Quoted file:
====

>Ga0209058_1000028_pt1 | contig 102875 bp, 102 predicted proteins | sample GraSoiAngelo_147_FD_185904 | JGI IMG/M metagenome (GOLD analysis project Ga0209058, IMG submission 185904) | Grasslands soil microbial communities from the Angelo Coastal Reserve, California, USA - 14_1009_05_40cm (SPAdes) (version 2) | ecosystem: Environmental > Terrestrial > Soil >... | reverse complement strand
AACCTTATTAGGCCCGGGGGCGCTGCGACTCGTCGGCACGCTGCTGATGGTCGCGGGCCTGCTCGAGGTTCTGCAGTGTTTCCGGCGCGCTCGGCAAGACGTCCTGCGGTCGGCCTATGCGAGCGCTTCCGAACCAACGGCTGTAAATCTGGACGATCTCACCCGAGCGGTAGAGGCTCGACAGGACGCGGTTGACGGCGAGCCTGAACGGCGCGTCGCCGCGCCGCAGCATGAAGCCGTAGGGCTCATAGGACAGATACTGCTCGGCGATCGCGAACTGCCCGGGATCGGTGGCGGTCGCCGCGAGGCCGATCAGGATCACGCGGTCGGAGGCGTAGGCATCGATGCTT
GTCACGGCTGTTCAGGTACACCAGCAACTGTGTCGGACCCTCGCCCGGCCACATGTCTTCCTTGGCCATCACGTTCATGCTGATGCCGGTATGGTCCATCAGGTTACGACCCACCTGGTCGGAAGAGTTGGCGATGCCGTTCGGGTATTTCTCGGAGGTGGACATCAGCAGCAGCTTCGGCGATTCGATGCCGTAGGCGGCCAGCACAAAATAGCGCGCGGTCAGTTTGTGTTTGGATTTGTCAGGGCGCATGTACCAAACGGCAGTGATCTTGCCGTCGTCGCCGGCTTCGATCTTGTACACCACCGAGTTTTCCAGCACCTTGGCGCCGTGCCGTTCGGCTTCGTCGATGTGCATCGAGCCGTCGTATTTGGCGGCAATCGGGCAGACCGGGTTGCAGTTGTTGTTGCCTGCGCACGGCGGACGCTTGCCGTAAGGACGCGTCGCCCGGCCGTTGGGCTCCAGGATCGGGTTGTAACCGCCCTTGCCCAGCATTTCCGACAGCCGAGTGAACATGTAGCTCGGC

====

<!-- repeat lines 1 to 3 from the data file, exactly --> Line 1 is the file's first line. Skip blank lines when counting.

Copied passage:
>Ga0209058_1000028_pt1 | contig 102875 bp, 102 predicted proteins | sample GraSoiAngelo_147_FD_185904 | JGI IMG/M metagenome (GOLD analysis project Ga0209058, IMG submission 185904) | Grasslands soil microbial communities from the Angelo Coastal Reserve, California, USA - 14_1009_05_40cm (SPAdes) (version 2) | ecosystem: Environmental > Terrestrial > Soil >... | reverse complement strand
AACCTTATTAGGCCCGGGGGCGCTGCGACTCGTCGGCACGCTGCTGATGGTCGCGGGCCTGCTCGAGGTTCTGCAGTGTTTCCGGCGCGCTCGGCAAGACGTCCTGCGGTCGGCCTATGCGAGCGCTTCCGAACCAACGGCTGTAAATCTGGACGATCTCACCCGAGCGGTAGAGGCTCGACAGGACGCGGTTGACGGCGAGCCTGAACGGCGCGTCGCCGCGCCGCAGCATGAAGCCGTAGGGCTCATAGGACAGATACTGCTCGGCGATCGCGAACTGCCCGGGATCGGTGGCGGTCGCCGCGAGGCCGATCAGGATCACGCGGTCGGAGGCGTAGGCATCGATGCTT
GTCACGGCTGTTCAGGTACACCAGCAACTGTGTCGGACCCTCGCCCGGCCACATGTCTTCCTTGGCCATCACGTTCATGCTGATGCCGGTATGGTCCATCAGGTTACGACCCACCTGGTCGGAAGAGTTGGCGATGCCGTTCGGGTATTTCTCGGAGGTGGACATCAGCAGCAGCTTCGGCGATTCGATGCCGTAGGCGGCCAGCACAAAATAGCGCGCGGTCAGTTTGTGTTTGGATTTGTCAGGGCGCATGTACCAAACGGCAGTGATCTTGCCGTCGTCGCCGGCTTCGATCTTGTACACCACCGAGTTTTCCAGCACCTTGGCGCCGTGCCGTTCGGCTTCGTCGATGTGCATCGAGCCGTCGTATTTGGCGGCAATCGGGCAGACCGGGTTGCAGTTGTTGTTGCCTGCGCACGGCGGACGCTTGCCGTAAGGACGCGTCGCCCGGCCGTTGGGCTCCAGGATCGGGTTGTAACCGCCCTTGCCCAGCATTTCCGACAGCCGAGTGAACATGTAGCTCGGC